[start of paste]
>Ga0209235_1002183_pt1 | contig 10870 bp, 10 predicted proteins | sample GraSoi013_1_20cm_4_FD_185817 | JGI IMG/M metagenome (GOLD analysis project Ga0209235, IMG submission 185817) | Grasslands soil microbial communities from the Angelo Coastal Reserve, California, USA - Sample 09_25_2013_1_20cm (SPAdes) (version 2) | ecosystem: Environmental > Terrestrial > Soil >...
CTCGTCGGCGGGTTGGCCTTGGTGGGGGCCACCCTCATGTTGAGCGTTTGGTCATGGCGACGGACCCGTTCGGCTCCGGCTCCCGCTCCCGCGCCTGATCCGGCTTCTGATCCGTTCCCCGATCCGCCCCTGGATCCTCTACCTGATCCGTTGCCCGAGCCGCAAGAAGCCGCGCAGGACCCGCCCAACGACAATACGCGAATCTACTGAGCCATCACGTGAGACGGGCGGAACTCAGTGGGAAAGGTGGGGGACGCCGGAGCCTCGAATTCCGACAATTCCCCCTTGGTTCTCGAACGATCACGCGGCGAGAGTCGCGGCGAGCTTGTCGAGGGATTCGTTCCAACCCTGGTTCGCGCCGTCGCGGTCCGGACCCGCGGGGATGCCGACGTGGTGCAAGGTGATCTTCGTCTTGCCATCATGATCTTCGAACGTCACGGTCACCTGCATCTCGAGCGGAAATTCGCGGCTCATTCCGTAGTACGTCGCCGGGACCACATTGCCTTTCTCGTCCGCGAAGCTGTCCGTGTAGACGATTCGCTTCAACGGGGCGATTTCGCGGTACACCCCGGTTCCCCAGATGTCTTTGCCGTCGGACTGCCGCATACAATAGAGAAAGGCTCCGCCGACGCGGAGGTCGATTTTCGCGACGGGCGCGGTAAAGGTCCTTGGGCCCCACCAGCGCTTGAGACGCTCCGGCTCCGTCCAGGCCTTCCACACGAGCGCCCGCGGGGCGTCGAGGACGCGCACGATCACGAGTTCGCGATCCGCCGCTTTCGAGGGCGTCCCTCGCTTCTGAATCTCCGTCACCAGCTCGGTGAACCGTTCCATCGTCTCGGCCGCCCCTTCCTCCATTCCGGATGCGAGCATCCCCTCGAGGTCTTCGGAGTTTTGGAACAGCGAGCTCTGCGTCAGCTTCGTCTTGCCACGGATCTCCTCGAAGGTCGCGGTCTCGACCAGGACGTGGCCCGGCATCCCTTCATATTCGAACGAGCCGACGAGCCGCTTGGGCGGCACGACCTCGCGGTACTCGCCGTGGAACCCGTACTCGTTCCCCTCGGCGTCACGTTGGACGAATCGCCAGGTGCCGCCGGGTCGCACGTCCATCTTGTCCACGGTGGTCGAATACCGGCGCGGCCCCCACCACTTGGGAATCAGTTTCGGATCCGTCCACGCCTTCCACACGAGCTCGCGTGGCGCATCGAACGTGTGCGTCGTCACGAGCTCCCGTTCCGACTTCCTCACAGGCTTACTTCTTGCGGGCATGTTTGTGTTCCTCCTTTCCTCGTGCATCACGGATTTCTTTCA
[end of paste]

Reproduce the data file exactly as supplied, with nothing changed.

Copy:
>Ga0209235_1002183_pt1 | contig 10870 bp, 10 predicted proteins | sample GraSoi013_1_20cm_4_FD_185817 | JGI IMG/M metagenome (GOLD analysis project Ga0209235, IMG submission 185817) | Grasslands soil microbial communities from the Angelo Coastal Reserve, California, USA - Sample 09_25_2013_1_20cm (SPAdes) (version 2) | ecosystem: Environmental > Terrestrial > Soil >...
CTCGTCGGCGGGTTGGCCTTGGTGGGGGCCACCCTCATGTTGAGCGTTTGGTCATGGCGACGGACCCGTTCGGCTCCGGCTCCCGCTCCCGCGCCTGATCCGGCTTCTGATCCGTTCCCCGATCCGCCCCTGGATCCTCTACCTGATCCGTTGCCCGAGCCGCAAGAAGCCGCGCAGGACCCGCCCAACGACAATACGCGAATCTACTGAGCCATCACGTGAGACGGGCGGAACTCAGTGGGAAAGGTGGGGGACGCCGGAGCCTCGAATTCCGACAATTCCCCCTTGGTTCTCGAACGATCACGCGGCGAGAGTCGCGGCGAGCTTGTCGAGGGATTCGTTCCAACCCTGGTTCGCGCCGTCGCGGTCCGGACCCGCGGGGATGCCGACGTGGTGCAAGGTGATCTTCGTCTTGCCATCATGATCTTCGAACGTCACGGTCACCTGCATCTCGAGCGGAAATTCGCGGCTCATTCCGTAGTACGTCGCCGGGACCACATTGCCTTTCTCGTCCGCGAAGCTGTCCGTGTAGACGATTCGCTTCAACGGGGCGATTTCGCGGTACACCCCGGTTCCCCAGATGTCTTTGCCGTCGGACTGCCGCATACAATAGAGAAAGGCTCCGCCGACGCGGAGGTCGATTTTCGCGACGGGCGCGGTAAAGGTCCTTGGGCCCCACCAGCGCTTGAGACGCTCCGGCTCCGTCCAGGCCTTCCACACGAGCGCCCGCGGGGCGTCGAGGACGCGCACGATCACGAGTTCGCGATCCGCCGCTTTCGAGGGCGTCCCTCGCTTCTGAATCTCCGTCACCAGCTCGGTGAACCGTTCCATCGTCTCGGCCGCCCCTTCCTCCATTCCGGATGCGAGCATCCCCTCGAGGTCTTCGGAGTTTTGGAACAGCGAGCTCTGCGTCAGCTTCGTCTTGCCACGGATCTCCTCGAAGGTCGCGGTCTCGACCAGGACGTGGCCCGGCATCCCTTCATATTCGAACGAGCCGACGAGCCGCTTGGGCGGCACGACCTCGCGGTACTCGCCGTGGAACCCGTACTCGTTCCCCTCGGCGTCACGTTGGACGAATCGCCAGGTGCCGCCGGGTCGCACGTCCATCTTGTCCACGGTGGTCGAATACCGGCGCGGCCCCCACCACTTGGGAATCAGTTTCGGATCCGTCCACGCCTTCCACACGAGCTCGCGTGGCGCATCGAACGTGTGCGTCGTCACGAGCTCCCGTTCCGACTTCCTCACAGGCTTACTTCTTGCGGGCATGTTTGTGTTCCTCCTTTCCTCGTGCATCACGGATTTCTTTCA